Mike clearly believes that foam rolling should be in the beginning of a workout, but let’s be honest here. With a limit of training time how much should be placed into static stretching and foam rolling? Warming up takes time, and taking time away from warming up is likely to cause problems that foam rolling is attempting to deal with. I am not against foam rolling and stretching before intense exercise, I just find that athletes are far more fit doing on their feet activities for 20 minutes instead of lying down or sitting down. What chemicals are we getting from warming up? What combinations and sequences are more likely to get changes that reduce exercises. I agree with Mike Boyle that some light therapy options are good as a final tweak of the body but I am a minimalist and prefer more work in the conclusion. So far this year I have had no injuries when this is supervised. I think Coach Boyle understands that a hard workout leaves an athlete tired and the efforts foam rolling at the end of the workout is not going to be as good as the efforts before. If this works for him, something is better than nothing. I have reduced post training therapy to a minimal as well as people want a protein drink and a shower and go home, so sneaking warm-down is harder and harder each year.
If the tissue is overstressed by inappropriate volume (too many reps) , speed of lengthening (too fast) , or inappropriate overload (to much weight) the tissue response can shift from positive to negative. Although tissue soreness is deemed normal, we must acknowledge that there is an ideal amount of that normal response, and the response should be limited to the muscle tissue and not be present in the connective tissue. In other words, sore quads would be OK, but sore knees not be OK.
Mike T Nelson asks why do we foam roll if the program is working? If the programs or rehab is working well, does one need to foam roll then? I agree but I am in the same boat as most coaches and deal with athlete that are not race horses and must deal with life’s obstacles. I try to manage volumes, modalities, progressions, and intensities- but I usually get the old and walking wounded coming in wanting to find a way to get to the big dance. Often we put inhuman loads on athletes, like the NBA is requesting with the compressed schedule this year. Triage trumps therapy at this point.
The combination of static stretching, foam rolling, and dynamic activities such as being on two feet moving is a good option. I like my desert at the end of the meal, but would not push away sorbet to cleanse the tissue pallet if necessary. Make sure you get all of the items to physiologically prepare the body to train, and make sure you include the following.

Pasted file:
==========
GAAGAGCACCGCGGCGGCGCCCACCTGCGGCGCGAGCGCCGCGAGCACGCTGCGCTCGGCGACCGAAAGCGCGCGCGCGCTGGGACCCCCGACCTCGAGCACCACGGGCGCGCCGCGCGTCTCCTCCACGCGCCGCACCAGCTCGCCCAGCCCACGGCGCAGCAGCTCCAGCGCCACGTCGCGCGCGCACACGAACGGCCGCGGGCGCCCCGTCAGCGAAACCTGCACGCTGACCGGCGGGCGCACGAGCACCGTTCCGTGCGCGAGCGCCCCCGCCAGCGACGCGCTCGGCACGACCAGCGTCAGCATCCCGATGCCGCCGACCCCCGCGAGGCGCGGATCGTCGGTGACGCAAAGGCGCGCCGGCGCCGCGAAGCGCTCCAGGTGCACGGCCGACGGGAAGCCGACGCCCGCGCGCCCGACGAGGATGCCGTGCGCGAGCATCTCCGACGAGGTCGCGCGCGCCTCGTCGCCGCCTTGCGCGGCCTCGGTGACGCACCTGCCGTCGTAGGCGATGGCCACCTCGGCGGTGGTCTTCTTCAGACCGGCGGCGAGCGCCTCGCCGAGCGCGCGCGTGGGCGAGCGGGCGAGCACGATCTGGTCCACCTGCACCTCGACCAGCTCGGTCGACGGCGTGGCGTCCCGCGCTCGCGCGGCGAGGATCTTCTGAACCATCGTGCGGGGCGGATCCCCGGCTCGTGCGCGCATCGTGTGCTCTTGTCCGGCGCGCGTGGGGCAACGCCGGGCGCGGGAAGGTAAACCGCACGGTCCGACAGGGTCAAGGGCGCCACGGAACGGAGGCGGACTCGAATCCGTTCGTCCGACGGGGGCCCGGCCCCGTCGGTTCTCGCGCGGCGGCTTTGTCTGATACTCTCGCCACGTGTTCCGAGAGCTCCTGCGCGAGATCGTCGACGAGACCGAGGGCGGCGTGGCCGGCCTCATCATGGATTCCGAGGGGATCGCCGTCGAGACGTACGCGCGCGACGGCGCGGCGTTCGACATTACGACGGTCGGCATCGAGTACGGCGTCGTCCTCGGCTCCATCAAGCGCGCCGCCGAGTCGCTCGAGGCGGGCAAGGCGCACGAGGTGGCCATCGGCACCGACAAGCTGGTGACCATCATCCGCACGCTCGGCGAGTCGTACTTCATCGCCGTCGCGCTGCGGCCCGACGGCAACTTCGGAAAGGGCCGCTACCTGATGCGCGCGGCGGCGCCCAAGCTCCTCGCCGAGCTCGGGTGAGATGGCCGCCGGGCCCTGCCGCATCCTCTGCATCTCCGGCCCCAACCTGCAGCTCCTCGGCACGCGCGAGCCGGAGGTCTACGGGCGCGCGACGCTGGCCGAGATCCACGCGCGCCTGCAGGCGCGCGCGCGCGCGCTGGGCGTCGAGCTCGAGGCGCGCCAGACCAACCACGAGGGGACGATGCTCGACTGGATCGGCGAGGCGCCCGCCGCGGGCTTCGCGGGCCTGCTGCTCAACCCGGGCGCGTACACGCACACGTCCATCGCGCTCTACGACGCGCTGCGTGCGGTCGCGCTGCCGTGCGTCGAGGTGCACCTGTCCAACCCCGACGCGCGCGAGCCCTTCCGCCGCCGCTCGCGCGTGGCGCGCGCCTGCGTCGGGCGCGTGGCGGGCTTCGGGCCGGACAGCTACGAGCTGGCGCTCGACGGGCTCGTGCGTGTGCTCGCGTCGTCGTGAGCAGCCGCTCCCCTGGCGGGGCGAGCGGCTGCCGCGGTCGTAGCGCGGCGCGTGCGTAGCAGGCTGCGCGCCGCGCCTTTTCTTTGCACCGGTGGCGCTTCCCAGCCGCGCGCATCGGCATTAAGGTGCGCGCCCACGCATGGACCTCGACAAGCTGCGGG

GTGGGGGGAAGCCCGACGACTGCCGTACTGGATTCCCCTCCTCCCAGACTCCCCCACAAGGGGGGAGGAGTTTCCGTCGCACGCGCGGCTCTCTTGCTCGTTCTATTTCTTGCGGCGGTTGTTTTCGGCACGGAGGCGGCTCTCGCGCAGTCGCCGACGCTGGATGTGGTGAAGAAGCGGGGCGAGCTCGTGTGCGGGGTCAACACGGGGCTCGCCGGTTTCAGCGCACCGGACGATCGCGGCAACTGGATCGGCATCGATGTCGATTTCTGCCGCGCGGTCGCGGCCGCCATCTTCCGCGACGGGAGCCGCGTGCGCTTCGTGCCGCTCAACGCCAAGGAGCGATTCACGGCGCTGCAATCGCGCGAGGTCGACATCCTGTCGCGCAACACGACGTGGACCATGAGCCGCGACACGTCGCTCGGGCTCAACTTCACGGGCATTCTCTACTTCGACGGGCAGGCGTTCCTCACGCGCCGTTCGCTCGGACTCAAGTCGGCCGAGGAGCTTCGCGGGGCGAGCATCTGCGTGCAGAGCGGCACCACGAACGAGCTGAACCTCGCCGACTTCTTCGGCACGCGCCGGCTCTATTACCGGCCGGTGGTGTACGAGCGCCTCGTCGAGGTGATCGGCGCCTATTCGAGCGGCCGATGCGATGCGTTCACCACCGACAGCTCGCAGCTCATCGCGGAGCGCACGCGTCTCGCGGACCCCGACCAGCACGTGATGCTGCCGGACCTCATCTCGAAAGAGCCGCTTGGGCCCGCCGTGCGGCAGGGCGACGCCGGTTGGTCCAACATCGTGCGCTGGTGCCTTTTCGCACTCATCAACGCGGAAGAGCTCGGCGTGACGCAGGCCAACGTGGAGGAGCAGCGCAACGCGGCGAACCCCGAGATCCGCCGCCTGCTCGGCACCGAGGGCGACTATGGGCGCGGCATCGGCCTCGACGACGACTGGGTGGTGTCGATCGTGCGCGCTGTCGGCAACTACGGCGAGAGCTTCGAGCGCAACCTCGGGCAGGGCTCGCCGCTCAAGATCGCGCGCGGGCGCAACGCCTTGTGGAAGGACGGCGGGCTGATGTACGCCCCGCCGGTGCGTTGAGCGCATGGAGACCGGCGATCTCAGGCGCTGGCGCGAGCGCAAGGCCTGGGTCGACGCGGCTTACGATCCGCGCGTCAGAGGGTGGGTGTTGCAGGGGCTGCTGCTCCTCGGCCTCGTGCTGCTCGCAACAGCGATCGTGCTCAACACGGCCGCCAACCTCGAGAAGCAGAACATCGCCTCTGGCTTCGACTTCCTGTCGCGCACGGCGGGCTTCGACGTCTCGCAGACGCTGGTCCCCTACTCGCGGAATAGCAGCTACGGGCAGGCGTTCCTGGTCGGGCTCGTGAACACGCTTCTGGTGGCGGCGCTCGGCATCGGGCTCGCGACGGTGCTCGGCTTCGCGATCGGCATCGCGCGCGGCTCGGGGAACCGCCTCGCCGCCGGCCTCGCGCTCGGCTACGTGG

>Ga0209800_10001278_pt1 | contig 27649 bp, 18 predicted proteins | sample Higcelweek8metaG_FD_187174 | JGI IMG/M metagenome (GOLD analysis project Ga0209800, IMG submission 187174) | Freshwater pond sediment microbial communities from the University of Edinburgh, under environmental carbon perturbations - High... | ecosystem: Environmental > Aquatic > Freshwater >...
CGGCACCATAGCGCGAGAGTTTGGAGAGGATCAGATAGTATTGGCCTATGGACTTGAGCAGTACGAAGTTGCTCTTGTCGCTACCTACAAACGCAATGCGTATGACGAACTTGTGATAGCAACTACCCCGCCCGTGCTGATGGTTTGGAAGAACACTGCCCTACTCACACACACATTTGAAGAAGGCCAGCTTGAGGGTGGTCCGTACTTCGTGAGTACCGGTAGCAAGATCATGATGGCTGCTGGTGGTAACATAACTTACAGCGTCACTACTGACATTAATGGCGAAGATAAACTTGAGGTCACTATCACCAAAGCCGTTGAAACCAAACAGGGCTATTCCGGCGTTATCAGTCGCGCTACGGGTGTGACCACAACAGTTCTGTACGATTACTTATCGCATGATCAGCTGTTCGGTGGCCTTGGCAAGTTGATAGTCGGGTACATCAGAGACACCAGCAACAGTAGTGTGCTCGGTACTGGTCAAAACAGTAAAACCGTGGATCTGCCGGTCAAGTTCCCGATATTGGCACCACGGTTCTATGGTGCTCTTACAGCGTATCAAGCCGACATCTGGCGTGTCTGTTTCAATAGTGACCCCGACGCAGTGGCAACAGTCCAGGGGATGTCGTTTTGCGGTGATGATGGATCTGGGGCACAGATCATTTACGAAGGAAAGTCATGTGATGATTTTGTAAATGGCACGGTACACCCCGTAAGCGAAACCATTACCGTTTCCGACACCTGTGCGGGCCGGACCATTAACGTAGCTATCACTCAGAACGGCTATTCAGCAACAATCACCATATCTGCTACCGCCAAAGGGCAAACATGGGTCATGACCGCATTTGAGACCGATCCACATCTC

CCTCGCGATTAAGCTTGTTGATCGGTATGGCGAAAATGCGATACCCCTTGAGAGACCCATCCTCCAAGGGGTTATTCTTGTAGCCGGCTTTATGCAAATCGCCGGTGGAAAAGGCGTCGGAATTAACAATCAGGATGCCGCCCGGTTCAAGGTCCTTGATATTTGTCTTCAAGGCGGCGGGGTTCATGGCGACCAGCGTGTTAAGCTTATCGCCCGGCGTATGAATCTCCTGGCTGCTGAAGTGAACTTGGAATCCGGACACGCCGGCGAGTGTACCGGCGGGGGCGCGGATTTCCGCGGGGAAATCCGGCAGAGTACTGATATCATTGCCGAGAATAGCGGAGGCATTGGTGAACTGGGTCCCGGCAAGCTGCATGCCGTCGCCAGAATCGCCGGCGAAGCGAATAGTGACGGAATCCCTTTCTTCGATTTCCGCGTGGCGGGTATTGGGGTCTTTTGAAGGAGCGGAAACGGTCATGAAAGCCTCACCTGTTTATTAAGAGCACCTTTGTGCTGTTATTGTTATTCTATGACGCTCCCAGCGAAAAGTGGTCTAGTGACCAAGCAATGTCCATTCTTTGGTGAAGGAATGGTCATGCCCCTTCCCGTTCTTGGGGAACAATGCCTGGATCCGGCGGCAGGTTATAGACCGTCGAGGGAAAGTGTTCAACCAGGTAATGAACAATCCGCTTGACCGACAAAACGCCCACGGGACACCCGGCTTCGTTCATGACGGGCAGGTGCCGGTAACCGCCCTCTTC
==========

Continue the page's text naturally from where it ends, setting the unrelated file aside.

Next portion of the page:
Heat and Chemistry- I am working one a checklist of physiological responses to exercise to tissues, but certain chemicals and physiological reposes require specific times and modalities. Make sure you can defend your position of what you do down to the degree or molecular level. It’s ok to say I like something because the athletes look good and we are not getting injuries this year, but when things are not going well what is the defense? I try to have at least a few studies to see if I am just doing what others do versus trying to do what is right for the athletes. It’s hard asking for the less popular path if it’s the right one.
Movement- Research shows that moving sub-maximally prepares the body to move near maximally or supra maximally. One example is the study on relaxation rates on muscle with running. I am excited to see some of the studies with TMG and HRV with regards to keeping athlete healthy with contractile characteristics of muscles and the coordination of the body.
Stretching- It’s ok to static stretch, provided enough time or something is done before maximal power and speed. Usually people build up before a maximal attempt anyway.
Mobility- Get joints moving, but do it effectively because of time constraints.
Arousal Activities- Raise volume on music and do something explosive. Running a few laps is not going to get a basketball player to dunk in traffic
Motor Skills- Brains are receptive to learning better when fatigue is absent. Teach early and go complex to simple as fatigue increases.
Addressing Tone- Even perfect programs have tonus issues. Don’t sprint without feeling even in tissue texture. I don’t care if you have a full time massage therapist name Wolfgang on the track or a black foam roller. Try to make sure training smart reduces problems but reality is going to make it likely one is going to have to address issues. Training load is a major cause of trigger points and lack of chemical readiness is as well.
I don’t care how you get it done so long as it gets done. I have my recipe and some coaches have their recipes. We all need to cook the same dish though, so if the menu says tropical fruit salad and you don’t have pineapple and melon, you may be in trouble! What works is what can be measured both physiologically and historically provided that the context is appropriate. So in summary I like the fact coaches address things and if people do it differently that is fine, as each person’s perspective is going to be different. Foam rolling does help and I suggest including it as a dash or spice instead of the main dish. Mike Boyle sharing his blog post allows for many of us to question why we do things and hopefully be more investigative with training. What I have learned is that warming up for strength and conditioning may be different with older players than a college sprinter with 3 hours of time. My context may not be the same so maybe what I do would be a risk to another program.